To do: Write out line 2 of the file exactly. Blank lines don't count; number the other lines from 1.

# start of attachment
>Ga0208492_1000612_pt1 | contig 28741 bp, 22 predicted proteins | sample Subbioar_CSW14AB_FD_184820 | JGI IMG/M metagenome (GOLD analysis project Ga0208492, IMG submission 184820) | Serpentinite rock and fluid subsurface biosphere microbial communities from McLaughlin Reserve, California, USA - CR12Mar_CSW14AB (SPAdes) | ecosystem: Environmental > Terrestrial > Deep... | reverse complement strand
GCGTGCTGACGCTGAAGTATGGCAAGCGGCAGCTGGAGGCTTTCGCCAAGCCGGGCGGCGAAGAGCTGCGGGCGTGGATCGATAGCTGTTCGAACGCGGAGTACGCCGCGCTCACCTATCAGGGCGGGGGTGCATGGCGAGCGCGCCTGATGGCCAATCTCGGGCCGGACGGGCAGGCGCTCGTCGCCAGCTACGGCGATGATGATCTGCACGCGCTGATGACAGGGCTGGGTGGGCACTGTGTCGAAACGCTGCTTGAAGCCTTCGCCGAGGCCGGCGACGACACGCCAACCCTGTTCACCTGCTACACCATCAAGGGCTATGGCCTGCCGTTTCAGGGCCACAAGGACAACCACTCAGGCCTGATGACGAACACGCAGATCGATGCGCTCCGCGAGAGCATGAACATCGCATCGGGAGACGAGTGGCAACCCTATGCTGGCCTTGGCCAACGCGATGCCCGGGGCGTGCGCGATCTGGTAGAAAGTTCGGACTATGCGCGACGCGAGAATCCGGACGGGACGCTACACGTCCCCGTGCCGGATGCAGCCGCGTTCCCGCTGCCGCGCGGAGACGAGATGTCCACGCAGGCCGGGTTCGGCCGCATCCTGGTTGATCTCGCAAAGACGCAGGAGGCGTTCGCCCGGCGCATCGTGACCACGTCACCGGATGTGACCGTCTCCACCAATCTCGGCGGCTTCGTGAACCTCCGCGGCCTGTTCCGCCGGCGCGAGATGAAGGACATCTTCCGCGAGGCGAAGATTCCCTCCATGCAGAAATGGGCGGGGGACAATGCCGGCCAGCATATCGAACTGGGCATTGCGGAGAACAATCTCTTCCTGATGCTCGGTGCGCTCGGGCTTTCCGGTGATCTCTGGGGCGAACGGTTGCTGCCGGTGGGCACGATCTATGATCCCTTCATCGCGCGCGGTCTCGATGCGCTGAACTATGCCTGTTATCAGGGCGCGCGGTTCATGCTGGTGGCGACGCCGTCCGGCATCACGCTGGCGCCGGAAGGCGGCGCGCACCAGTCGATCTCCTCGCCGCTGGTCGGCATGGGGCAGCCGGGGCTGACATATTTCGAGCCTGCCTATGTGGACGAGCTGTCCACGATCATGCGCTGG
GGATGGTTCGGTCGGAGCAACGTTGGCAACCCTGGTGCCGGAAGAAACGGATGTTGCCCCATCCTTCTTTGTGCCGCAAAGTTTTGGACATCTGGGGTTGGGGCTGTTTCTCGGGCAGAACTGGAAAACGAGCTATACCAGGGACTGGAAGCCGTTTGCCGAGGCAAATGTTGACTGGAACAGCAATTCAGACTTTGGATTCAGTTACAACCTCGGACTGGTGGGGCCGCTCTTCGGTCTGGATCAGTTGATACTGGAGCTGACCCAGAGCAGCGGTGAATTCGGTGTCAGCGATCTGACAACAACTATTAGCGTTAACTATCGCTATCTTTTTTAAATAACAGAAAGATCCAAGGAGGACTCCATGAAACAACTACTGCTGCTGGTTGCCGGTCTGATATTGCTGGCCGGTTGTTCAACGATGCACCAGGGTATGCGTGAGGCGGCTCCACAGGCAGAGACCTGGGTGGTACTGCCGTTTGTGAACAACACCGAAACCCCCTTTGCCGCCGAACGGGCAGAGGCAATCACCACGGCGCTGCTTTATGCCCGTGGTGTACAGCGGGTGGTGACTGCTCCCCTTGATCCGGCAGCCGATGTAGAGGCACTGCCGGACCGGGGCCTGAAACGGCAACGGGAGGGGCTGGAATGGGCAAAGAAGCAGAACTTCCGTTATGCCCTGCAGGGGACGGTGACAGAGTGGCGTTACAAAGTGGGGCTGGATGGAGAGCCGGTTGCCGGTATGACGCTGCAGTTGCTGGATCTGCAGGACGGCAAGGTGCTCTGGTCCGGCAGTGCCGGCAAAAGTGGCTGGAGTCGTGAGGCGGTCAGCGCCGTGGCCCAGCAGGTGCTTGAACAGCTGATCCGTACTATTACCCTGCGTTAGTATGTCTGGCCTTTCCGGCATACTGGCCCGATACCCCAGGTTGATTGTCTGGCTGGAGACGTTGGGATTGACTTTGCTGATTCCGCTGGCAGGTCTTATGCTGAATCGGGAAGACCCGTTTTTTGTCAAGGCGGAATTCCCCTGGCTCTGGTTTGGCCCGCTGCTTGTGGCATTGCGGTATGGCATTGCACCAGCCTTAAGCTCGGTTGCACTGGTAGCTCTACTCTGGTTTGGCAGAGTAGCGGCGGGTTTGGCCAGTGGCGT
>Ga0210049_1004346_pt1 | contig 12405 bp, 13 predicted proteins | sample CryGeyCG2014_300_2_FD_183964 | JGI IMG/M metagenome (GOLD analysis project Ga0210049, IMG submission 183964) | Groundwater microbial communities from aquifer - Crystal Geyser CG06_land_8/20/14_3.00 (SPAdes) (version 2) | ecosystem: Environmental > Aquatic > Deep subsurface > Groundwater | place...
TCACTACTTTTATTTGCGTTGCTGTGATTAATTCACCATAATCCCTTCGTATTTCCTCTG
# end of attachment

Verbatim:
GCGTGCTGACGCTGAAGTATGGCAAGCGGCAGCTGGAGGCTTTCGCCAAGCCGGGCGGCGAAGAGCTGCGGGCGTGGATCGATAGCTGTTCGAACGCGGAGTACGCCGCGCTCACCTATCAGGGCGGGGGTGCATGGCGAGCGCGCCTGATGGCCAATCTCGGGCCGGACGGGCAGGCGCTCGTCGCCAGCTACGGCGATGATGATCTGCACGCGCTGATGACAGGGCTGGGTGGGCACTGTGTCGAAACGCTGCTTGAAGCCTTCGCCGAGGCCGGCGACGACACGCCAACCCTGTTCACCTGCTACACCATCAAGGGCTATGGCCTGCCGTTTCAGGGCCACAAGGACAACCACTCAGGCCTGATGACGAACACGCAGATCGATGCGCTCCGCGAGAGCATGAACATCGCATCGGGAGACGAGTGGCAACCCTATGCTGGCCTTGGCCAACGCGATGCCCGGGGCGTGCGCGATCTGGTAGAAAGTTCGGACTATGCGCGACGCGAGAATCCGGACGGGACGCTACACGTCCCCGTGCCGGATGCAGCCGCGTTCCCGCTGCCGCGCGGAGACGAGATGTCCACGCAGGCCGGGTTCGGCCGCATCCTGGTTGATCTCGCAAAGACGCAGGAGGCGTTCGCCCGGCGCATCGTGACCACGTCACCGGATGTGACCGTCTCCACCAATCTCGGCGGCTTCGTGAACCTCCGCGGCCTGTTCCGCCGGCGCGAGATGAAGGACATCTTCCGCGAGGCGAAGATTCCCTCCATGCAGAAATGGGCGGGGGACAATGCCGGCCAGCATATCGAACTGGGCATTGCGGAGAACAATCTCTTCCTGATGCTCGGTGCGCTCGGGCTTTCCGGTGATCTCTGGGGCGAACGGTTGCTGCCGGTGGGCACGATCTATGATCCCTTCATCGCGCGCGGTCTCGATGCGCTGAACTATGCCTGTTATCAGGGCGCGCGGTTCATGCTGGTGGCGACGCCGTCCGGCATCACGCTGGCGCCGGAAGGCGGCGCGCACCAGTCGATCTCCTCGCCGCTGGTCGGCATGGGGCAGCCGGGGCTGACATATTTCGAGCCTGCCTATGTGGACGAGCTGTCCACGATCATGCGCTGG